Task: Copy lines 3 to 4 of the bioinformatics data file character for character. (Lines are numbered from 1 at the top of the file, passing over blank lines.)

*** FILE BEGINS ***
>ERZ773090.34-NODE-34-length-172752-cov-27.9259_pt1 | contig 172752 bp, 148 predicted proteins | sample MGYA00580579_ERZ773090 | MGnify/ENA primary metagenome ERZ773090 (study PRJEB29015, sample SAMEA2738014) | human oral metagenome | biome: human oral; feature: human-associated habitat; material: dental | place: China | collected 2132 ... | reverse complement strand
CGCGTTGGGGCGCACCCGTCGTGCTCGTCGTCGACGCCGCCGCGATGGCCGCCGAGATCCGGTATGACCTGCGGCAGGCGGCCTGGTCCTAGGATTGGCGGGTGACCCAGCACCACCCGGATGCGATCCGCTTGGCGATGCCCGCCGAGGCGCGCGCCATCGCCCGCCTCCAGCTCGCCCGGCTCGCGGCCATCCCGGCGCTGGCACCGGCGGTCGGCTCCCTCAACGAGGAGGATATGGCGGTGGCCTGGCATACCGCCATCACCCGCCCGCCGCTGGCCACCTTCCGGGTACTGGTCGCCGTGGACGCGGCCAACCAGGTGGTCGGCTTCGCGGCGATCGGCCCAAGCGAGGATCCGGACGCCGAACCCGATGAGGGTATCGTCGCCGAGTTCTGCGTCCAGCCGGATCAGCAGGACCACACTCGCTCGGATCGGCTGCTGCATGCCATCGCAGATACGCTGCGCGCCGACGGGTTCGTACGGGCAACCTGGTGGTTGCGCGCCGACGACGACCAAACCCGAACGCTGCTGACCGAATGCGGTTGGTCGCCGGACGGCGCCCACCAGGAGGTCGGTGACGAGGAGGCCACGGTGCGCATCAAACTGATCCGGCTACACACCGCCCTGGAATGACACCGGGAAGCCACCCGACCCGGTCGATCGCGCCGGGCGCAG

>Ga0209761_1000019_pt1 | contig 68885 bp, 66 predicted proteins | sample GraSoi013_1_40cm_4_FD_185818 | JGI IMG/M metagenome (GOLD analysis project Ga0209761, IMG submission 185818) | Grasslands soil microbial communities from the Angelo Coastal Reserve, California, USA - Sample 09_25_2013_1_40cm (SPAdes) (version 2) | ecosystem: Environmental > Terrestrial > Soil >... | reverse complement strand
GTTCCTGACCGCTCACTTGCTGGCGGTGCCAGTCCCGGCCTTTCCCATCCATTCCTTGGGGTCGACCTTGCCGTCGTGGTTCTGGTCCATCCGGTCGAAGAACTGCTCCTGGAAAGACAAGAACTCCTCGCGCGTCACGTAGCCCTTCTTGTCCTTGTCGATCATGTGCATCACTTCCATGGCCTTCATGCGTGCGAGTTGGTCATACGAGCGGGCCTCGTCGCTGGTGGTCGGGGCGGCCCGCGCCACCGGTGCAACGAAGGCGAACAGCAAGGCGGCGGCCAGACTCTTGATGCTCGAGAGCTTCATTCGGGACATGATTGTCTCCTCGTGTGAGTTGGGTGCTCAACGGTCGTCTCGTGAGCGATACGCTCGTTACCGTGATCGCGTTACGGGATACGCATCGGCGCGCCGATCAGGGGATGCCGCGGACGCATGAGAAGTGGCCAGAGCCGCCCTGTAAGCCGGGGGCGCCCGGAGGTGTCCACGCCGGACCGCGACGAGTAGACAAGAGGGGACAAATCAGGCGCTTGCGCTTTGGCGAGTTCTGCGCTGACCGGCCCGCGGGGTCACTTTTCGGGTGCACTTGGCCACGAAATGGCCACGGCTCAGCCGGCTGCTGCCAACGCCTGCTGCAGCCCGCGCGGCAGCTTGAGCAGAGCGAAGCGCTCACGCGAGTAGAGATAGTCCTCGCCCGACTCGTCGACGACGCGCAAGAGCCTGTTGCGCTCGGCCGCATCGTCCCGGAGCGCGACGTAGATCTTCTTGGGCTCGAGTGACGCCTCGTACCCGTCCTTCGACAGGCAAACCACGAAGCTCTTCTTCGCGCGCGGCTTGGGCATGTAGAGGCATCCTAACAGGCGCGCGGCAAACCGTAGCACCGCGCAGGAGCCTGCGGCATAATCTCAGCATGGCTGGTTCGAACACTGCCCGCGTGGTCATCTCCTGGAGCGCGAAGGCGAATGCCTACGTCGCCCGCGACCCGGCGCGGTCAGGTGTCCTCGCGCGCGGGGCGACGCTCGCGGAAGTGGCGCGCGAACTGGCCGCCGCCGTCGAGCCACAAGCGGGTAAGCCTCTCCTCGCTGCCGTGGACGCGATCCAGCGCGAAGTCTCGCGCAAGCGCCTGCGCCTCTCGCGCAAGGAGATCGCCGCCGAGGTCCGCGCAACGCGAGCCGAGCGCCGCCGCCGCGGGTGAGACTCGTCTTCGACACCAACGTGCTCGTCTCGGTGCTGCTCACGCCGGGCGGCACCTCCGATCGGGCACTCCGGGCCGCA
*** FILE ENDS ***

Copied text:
>Ga0209761_1000019_pt1 | contig 68885 bp, 66 predicted proteins | sample GraSoi013_1_40cm_4_FD_185818 | JGI IMG/M metagenome (GOLD analysis project Ga0209761, IMG submission 185818) | Grasslands soil microbial communities from the Angelo Coastal Reserve, California, USA - Sample 09_25_2013_1_40cm (SPAdes) (version 2) | ecosystem: Environmental > Terrestrial > Soil >... | reverse complement strand
GTTCCTGACCGCTCACTTGCTGGCGGTGCCAGTCCCGGCCTTTCCCATCCATTCCTTGGGGTCGACCTTGCCGTCGTGGTTCTGGTCCATCCGGTCGAAGAACTGCTCCTGGAAAGACAAGAACTCCTCGCGCGTCACGTAGCCCTTCTTGTCCTTGTCGATCATGTGCATCACTTCCATGGCCTTCATGCGTGCGAGTTGGTCATACGAGCGGGCCTCGTCGCTGGTGGTCGGGGCGGCCCGCGCCACCGGTGCAACGAAGGCGAACAGCAAGGCGGCGGCCAGACTCTTGATGCTCGAGAGCTTCATTCGGGACATGATTGTCTCCTCGTGTGAGTTGGGTGCTCAACGGTCGTCTCGTGAGCGATACGCTCGTTACCGTGATCGCGTTACGGGATACGCATCGGCGCGCCGATCAGGGGATGCCGCGGACGCATGAGAAGTGGCCAGAGCCGCCCTGTAAGCCGGGGGCGCCCGGAGGTGTCCACGCCGGACCGCGACGAGTAGACAAGAGGGGACAAATCAGGCGCTTGCGCTTTGGCGAGTTCTGCGCTGACCGGCCCGCGGGGTCACTTTTCGGGTGCACTTGGCCACGAAATGGCCACGGCTCAGCCGGCTGCTGCCAACGCCTGCTGCAGCCCGCGCGGCAGCTTGAGCAGAGCGAAGCGCTCACGCGAGTAGAGATAGTCCTCGCCCGACTCGTCGACGACGCGCAAGAGCCTGTTGCGCTCGGCCGCATCGTCCCGGAGCGCGACGTAGATCTTCTTGGGCTCGAGTGACGCCTCGTACCCGTCCTTCGACAGGCAAACCACGAAGCTCTTCTTCGCGCGCGGCTTGGGCATGTAGAGGCATCCTAACAGGCGCGCGGCAAACCGTAGCACCGCGCAGGAGCCTGCGGCATAATCTCAGCATGGCTGGTTCGAACACTGCCCGCGTGGTCATCTCCTGGAGCGCGAAGGCGAATGCCTACGTCGCCCGCGACCCGGCGCGGTCAGGTGTCCTCGCGCGCGGGGCGACGCTCGCGGAAGTGGCGCGCGAACTGGCCGCCGCCGTCGAGCCACAAGCGGGTAAGCCTCTCCTCGCTGCCGTGGACGCGATCCAGCGCGAAGTCTCGCGCAAGCGCCTGCGCCTCTCGCGCAAGGAGATCGCCGCCGAGGTCCGCGCAACGCGAGCCGAGCGCCGCCGCCGCGGGTGAGACTCGTCTTCGACACCAACGTGCTCGTCTCGGTGCTGCTCACGCCGGGCGGCACCTCCGATCGGGCACTCCGGGCCGCA